US Department of the Interior's Fish and Wildlife Service sign
(Photo/Martin van Scyoc, Shutterstock)

‘Largest Expansion of Fishing & Hunting’: Interior Dept. Opens 2.1 Million Acres of New Public Land

On Monday, August 30, the U.S. Fish and Wildlife Service extended fishing and hunting access across 88 national wildlife refuges and one national fish hatchery.

The final, 224-page regulation, published to the Federal Register on Tuesday, implicates 2.1 million acres of nationally managed public lands. High on the Biden administration’s list of domestic objectives are wildlife refuge protections, public lands and waters conservation, and economic stimulation.

According to the U.S. Fish and Wildlife Service (FWS), the expansion — and the regulations that come with it — will play key roles in accomplishing those objectives.

Here’s how that could work.

Expansion Objectives

The rule opens or expands hunting and sport fishing access at 88 National Wildlife Refuges (NWRs) peppered across the United States, and one national fish hatchery in Maine.

[T]he U.S. Fish and Wildlife Service (Service) has opened new or expanded hunting and sport fishing opportunities across 2.1 million acres, the largest expansion of outdoor recreation opportunities in recent history. — U.S. Fish and Wildlife Service press release

America the Beautiful Conservation Initiative

The administration’s America the Beautiful initiative aims to conserve, connect, and restore 30% of natural lands and waters by 2030. Much of the initiative’s design depends on locally managed conservation efforts.

To be adaptive and successful, those efforts need leadership that’s keyed into the unique needs of their communities and ecosystems. It’s a role championed by various NWRs over the years.

The rule also aims to cut down on inconsistencies between state regulations and federal refuge regulations. Unifying policies for all refuges within a state can make them more apparent and easier to follow, and that includes conservation-based policies.

“Hunters and anglers are some of our most ardent conservationists and they play an important role in ensuring the future of diverse and healthy wildlife population,” said Service Principal Deputy Director Martha Williams.

Economic Drivers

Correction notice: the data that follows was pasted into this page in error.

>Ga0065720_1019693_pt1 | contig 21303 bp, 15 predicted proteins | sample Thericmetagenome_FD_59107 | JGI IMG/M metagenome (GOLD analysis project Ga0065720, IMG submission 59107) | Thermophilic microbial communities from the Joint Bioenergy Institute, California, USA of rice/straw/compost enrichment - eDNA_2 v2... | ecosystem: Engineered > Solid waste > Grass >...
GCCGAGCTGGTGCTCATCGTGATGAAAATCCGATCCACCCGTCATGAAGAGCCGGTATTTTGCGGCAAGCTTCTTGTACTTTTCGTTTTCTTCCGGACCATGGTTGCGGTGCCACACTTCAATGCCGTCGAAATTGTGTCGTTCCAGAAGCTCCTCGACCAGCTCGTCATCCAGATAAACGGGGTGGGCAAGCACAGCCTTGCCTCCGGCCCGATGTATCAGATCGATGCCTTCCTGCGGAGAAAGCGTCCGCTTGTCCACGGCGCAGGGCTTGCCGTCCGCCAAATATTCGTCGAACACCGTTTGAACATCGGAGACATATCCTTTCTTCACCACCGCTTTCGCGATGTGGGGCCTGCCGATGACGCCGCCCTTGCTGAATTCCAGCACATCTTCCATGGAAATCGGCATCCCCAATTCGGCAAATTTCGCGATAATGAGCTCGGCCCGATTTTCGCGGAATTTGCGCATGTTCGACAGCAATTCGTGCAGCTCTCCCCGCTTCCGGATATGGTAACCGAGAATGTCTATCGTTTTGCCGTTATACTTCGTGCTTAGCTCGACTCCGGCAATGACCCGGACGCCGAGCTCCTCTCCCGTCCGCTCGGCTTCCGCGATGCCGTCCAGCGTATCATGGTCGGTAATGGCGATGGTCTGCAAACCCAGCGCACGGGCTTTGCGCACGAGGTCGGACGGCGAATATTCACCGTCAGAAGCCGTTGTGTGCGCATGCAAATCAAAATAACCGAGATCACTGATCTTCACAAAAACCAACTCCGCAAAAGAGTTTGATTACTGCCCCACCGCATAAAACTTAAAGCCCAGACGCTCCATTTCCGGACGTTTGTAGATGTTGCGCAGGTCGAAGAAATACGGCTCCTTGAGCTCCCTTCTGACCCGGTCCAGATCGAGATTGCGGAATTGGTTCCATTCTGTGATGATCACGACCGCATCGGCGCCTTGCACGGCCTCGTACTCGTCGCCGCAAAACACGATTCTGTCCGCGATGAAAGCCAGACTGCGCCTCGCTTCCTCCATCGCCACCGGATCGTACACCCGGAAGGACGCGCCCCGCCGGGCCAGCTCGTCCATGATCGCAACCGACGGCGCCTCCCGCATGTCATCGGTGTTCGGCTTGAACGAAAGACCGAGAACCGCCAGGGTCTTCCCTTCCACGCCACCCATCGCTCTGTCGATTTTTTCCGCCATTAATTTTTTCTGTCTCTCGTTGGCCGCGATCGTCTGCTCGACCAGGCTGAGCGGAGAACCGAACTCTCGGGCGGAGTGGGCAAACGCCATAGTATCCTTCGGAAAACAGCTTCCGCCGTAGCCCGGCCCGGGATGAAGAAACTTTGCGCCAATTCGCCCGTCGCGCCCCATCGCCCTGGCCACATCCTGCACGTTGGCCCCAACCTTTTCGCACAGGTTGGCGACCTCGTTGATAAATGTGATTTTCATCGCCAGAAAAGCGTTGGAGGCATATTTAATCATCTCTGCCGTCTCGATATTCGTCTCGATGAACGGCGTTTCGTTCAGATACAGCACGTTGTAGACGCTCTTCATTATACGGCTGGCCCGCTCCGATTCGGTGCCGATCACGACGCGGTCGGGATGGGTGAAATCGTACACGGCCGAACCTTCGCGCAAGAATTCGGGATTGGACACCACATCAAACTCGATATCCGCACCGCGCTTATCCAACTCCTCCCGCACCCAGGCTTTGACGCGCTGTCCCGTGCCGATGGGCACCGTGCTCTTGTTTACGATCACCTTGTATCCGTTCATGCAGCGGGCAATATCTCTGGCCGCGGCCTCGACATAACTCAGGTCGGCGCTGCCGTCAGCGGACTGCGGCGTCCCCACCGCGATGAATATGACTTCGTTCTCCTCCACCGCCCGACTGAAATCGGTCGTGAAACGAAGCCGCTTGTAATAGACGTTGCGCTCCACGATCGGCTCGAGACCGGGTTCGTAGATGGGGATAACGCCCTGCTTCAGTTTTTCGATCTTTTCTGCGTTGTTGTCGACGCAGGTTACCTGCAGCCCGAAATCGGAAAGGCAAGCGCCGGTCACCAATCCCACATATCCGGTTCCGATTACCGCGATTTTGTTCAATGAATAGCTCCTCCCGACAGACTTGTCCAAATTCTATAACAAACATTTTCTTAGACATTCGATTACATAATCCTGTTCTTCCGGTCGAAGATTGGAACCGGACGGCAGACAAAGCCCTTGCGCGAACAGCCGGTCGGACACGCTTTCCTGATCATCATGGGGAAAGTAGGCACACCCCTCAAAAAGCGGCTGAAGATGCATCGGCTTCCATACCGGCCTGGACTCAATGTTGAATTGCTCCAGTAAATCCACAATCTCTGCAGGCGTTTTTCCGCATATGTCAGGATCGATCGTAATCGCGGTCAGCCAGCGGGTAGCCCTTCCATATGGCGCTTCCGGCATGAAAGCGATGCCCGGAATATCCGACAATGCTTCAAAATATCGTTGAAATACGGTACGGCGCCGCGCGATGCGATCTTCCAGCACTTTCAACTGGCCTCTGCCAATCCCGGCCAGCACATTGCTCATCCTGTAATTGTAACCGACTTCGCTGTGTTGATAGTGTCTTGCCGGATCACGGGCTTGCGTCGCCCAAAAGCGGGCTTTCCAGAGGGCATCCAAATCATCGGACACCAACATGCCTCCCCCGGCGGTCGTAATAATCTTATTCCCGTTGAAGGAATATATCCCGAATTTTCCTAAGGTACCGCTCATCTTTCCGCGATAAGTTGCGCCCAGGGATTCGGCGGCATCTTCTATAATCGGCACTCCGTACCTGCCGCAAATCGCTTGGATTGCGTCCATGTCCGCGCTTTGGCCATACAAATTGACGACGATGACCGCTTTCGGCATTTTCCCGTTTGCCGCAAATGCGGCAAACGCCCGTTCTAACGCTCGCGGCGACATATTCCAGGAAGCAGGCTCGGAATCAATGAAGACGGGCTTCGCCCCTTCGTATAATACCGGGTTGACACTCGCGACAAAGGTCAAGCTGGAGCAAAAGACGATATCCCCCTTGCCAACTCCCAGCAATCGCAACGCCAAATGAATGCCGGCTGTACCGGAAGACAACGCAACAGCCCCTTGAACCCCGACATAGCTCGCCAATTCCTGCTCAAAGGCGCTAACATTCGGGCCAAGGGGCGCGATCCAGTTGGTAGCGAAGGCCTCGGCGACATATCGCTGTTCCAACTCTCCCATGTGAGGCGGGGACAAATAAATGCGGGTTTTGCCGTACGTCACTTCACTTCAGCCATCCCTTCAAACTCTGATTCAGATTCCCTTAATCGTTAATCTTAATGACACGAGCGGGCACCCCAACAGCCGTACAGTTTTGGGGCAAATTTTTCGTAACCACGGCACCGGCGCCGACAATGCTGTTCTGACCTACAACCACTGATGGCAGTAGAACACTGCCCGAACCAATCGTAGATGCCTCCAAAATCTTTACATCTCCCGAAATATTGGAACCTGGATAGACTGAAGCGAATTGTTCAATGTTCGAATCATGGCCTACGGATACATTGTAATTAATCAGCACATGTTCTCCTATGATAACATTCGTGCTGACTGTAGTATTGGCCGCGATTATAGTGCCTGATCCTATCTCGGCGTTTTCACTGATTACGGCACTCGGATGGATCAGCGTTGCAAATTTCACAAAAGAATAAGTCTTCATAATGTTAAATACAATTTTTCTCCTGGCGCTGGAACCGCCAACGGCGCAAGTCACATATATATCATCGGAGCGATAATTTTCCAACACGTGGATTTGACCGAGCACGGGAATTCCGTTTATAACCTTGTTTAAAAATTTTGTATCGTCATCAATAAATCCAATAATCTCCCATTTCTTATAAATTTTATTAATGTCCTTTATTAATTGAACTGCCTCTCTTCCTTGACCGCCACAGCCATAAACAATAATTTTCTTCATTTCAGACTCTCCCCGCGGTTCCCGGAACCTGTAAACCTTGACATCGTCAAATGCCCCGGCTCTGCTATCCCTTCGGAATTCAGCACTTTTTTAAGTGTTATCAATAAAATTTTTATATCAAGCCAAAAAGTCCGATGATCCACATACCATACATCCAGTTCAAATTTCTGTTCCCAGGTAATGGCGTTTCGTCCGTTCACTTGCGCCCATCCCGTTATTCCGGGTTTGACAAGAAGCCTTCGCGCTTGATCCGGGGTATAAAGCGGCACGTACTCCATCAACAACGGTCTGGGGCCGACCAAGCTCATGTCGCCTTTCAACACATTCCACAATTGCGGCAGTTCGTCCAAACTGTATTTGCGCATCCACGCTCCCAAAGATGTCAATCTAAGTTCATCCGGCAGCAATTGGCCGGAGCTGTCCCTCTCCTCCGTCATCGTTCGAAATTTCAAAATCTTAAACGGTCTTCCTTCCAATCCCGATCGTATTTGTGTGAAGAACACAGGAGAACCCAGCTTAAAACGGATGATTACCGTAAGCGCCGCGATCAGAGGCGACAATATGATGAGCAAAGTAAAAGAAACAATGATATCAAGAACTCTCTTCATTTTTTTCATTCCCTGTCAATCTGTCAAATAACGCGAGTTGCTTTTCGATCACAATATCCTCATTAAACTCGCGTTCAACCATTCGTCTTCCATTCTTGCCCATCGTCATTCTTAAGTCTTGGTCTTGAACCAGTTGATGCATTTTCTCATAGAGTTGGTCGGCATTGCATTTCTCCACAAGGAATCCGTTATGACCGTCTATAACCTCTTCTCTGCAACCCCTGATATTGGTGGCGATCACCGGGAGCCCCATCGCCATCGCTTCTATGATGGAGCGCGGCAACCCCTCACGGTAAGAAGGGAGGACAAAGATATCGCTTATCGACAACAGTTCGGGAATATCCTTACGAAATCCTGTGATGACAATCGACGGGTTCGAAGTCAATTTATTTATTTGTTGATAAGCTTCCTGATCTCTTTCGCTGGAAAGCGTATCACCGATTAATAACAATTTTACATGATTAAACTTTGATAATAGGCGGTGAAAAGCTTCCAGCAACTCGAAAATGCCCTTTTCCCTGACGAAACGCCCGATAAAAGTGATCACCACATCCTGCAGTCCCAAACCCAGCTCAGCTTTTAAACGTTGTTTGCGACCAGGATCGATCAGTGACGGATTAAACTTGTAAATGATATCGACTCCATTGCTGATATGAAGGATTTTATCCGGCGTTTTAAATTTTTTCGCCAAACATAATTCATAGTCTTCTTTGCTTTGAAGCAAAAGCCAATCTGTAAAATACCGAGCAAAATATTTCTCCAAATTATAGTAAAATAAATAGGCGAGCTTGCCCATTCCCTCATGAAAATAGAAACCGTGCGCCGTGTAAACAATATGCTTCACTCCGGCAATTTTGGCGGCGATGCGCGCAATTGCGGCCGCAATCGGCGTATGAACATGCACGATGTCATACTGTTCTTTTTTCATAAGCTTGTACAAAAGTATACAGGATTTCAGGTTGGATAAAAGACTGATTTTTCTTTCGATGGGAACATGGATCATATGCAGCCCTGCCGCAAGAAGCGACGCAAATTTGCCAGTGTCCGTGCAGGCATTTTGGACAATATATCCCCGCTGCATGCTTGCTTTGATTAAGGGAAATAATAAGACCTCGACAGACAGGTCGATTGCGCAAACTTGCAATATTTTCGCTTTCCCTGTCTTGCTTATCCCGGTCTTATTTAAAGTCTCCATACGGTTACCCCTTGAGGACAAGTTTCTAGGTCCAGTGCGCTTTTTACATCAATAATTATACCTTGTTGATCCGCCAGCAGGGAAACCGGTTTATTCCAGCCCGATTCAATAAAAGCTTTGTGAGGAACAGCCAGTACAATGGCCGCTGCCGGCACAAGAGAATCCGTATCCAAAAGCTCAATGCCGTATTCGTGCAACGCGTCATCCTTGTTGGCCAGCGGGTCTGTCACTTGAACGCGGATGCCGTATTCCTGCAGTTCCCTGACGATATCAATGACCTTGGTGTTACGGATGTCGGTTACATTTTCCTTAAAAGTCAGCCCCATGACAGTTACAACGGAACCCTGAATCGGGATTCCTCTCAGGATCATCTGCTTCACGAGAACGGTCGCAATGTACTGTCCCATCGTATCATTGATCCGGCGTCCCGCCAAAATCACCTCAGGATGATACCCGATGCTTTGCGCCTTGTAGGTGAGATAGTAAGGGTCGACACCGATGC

According to a 5-year survey conducted by FWS in 2016, communities nationwide tied an aggregate $156 billion of economic flow to outdoor recreation and sportsmen activities. Given the mass influx and earnings reported in the sector since mid-2020, one can only imagine that the 2021 survey will reveal recent economic activity far beyond the 2016 survey estimate of $156 billion.

The same survey shows that “more than 101 million Americans — 40 percent of the U.S. population age 16 and older — pursue wildlife-related recreation, including hunting and fishing” — another set of figures that have likely shot up in the past year.

“Responsible hunting and fishing helps to promote healthy wildlife habitats while boosting local recreation economies,” said DOI secretary Deb Haaland on Monday.

Recreational Scope and Restrictions

Wildlife refuge near the San Joaquins, CA, USA.
Kern National Wildlife Refuge is one of the public lands open for fishing, big game hunting, and migratory bird hunting; (photo/Dominic Gentilcore)

Prior to the passage of Monday’s rule, 81 NWRs were partially open to hunting and sport fishing access. Seven of the 88 implicated refuges and the Green Lake national fish hatchery did not previously allow for any sportsmen opportunities, which the FWS defines as “one species on one field station.”

According to the FWS’s official statement, the rule opens or expands a total of 910 new opportunities for fishing and hunting. The expansion increases the total number of NWRs with open hunting access to 434; a total of 378 now have open fishing access. The addition of Green Lake nation fish hatchery brings the total number of fishable fish hatchery systems to 22.

“Today’s announcement furthers a rich tradition of providing quality outdoor recreation experiences to the American people on our public lands,” said FWS official Martha Williams. “By expanding these opportunities, we are enhancing the lives of millions of Americans while stimulating the national economy to which hunting and fishing contribute significantly.”

Additional Resources

For more information, including an updated list of NWRs and fish hatcheries open for hunting and fishing, check out these following resources, courtesy of the U.S. Fish and Wildlife Service:

 

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Jilli Cluff
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Jilli grew up in the rural southern Colorado mountains, later moving to Texas for college. After seven years in corporate consulting, she was introduced to sport climbing. In 2020, Jilli left her corporate position to pursue an outdoor-oriented life. She now works as a contributor, gear tester, and editor for GearJunkie and other outlets within the AllGear network. She is based out of Austin, Texas, where she takes up residence with her climbing gear and one-eared blue heeler, George Michael.